However fans choose to label Incognito's sound in the post-acid jazz world of today, it’s clear that wherever the group performs, its feisty mix of retro soul, brass, funk, and jazz truly lives up to the title of 2004's Narada Jazz disc Adventures in Black Sunshine. Founder Jean-Paul “Bluey” Maunick and his often rotating “collective” group average an incredible six months a year on the road, wowing crowds throughout Europe and Asia, where they're biggest in Japan and Indonesia.
Incognito’s uniquely funky, retro soul sound is so urban that it may have at first seemed odd to call their equally infectious, constantly grooving Heads Up debut Tales from the Beach – ‘til we realize that the beaches Maunick is referring to are those on his native island of Mauritius (off the coast of Madagascar). That's where he got wind of hotel bands and others playing around bonfires and cookouts; the loose, happy flow of Incognito's bouncy, horn inflected tunes on Tales From The Beach completely reflects that wistful reference.
The new release More Tales Remixed is a unique revamp of the infectious tracks from the original recording that came out in May 2008. The big jazz mags heralded that original disc a triumph--Jazz Times called it “13 soul drenched, brassy vocal tunes imbued with positivity” and Jazziz added, “the hallmarks of this band—swaying rhythms, zesty horn charts and soulful singing—are front and center on every cut.” On More Tales Remixed, Incognito ups the ante and the grooves considerably as Maunick unleashes a batch of the world’s most prominent DJs on the original tracks. If you dig the vibe of any particular track, it’s a good starting point for research into each groovemeister’s body of work. Helping jack up the original soul are, among others, Dimitri (from Paris) and DJ Meme (Brazil) on “Step Aside”; Brooklyn’s Tortured Soul (“Love Joy Understanding”), U.K.’s Ski Oakenfull (“I’ve Been Waiting”) and Yam-Who? (“Freedom To Love”) and Germany’s Christian Prommer (“Happy People”).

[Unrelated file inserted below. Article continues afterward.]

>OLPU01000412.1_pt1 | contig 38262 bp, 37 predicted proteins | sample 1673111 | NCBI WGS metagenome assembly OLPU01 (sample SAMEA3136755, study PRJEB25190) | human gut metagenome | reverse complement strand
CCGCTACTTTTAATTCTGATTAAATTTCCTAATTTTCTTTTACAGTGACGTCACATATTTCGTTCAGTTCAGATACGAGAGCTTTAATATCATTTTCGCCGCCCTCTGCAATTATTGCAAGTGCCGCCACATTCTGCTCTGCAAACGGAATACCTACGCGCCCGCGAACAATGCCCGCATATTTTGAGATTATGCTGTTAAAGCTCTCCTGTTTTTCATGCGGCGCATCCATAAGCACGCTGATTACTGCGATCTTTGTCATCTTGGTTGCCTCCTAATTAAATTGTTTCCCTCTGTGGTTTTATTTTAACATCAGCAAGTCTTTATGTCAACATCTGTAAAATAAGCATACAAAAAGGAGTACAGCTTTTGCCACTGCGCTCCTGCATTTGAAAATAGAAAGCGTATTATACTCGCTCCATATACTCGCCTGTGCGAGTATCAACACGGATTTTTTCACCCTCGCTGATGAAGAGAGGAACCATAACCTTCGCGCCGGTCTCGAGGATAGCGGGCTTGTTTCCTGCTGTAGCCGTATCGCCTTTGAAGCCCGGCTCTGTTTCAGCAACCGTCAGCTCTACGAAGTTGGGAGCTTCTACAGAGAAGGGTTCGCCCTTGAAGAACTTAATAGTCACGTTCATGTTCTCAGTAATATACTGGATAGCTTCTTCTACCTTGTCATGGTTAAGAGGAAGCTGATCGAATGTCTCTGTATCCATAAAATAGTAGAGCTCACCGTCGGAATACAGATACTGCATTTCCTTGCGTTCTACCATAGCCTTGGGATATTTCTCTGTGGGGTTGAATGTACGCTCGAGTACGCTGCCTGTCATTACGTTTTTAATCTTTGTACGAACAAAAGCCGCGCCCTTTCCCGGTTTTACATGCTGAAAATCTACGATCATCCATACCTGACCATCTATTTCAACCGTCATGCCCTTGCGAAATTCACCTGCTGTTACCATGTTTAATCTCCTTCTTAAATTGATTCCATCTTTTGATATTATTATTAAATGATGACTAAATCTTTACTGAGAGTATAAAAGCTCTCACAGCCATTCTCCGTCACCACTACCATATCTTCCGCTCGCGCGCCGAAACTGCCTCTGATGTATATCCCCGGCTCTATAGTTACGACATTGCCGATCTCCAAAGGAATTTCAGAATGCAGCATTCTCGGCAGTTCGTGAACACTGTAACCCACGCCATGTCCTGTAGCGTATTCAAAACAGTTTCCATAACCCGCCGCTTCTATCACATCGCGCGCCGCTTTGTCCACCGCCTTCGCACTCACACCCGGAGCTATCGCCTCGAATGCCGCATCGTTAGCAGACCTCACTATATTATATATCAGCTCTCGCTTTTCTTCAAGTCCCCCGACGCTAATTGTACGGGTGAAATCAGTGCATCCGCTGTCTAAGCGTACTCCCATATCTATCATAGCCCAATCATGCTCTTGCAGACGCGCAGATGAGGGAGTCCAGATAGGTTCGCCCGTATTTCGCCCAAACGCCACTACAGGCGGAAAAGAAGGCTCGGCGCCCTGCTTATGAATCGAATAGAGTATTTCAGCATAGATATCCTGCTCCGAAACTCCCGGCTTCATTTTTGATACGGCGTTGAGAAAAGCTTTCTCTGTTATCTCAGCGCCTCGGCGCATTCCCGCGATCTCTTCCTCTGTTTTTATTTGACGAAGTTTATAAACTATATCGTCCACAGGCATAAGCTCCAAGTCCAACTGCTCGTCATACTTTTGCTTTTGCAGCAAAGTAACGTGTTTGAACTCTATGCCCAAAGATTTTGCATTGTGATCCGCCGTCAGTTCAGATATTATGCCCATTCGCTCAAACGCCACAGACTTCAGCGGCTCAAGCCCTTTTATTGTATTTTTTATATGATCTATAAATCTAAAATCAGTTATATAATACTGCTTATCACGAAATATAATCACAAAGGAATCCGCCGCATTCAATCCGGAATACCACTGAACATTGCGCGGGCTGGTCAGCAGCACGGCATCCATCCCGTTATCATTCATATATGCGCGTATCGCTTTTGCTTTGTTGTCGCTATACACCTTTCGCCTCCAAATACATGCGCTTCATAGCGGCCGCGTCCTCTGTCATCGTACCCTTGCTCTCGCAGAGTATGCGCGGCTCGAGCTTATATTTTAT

While Maunick’s crisp, jangling guitar work, Francis Hylton’s bubbling bass and those old-school soul atmospheres and horns inhabit every melody and groove, these tales are told by a shimmering array of sensual R&B singers. The most well-known of these to longtime Incognito and smooth jazz fans is Maysa, who took time from her building solo career to grace four tracks with her rich and sexy, dark toned vocals: the soaring, percussive dance gem “I've Been Waiting” and the dreamy melancholy meets joy-infused “I Remember a Time,” (re-grooved by Hylton). The original Tales from the Beach gives ample tracking to a handful of lead vocalists who are lesser known than Maysa but equally as heart tugging and soul-spiced: Joy Rose, Tony Momrelle, and Imaani.
The three of them team up on the brass and vibes-tinged anthem “Feel the Pressure,” whose original and new version by Mark De Clive-Lowe perfectly showcases the true ensemble energy that's made Incognito such a powerful force in post-acid jazz groove music for so many years.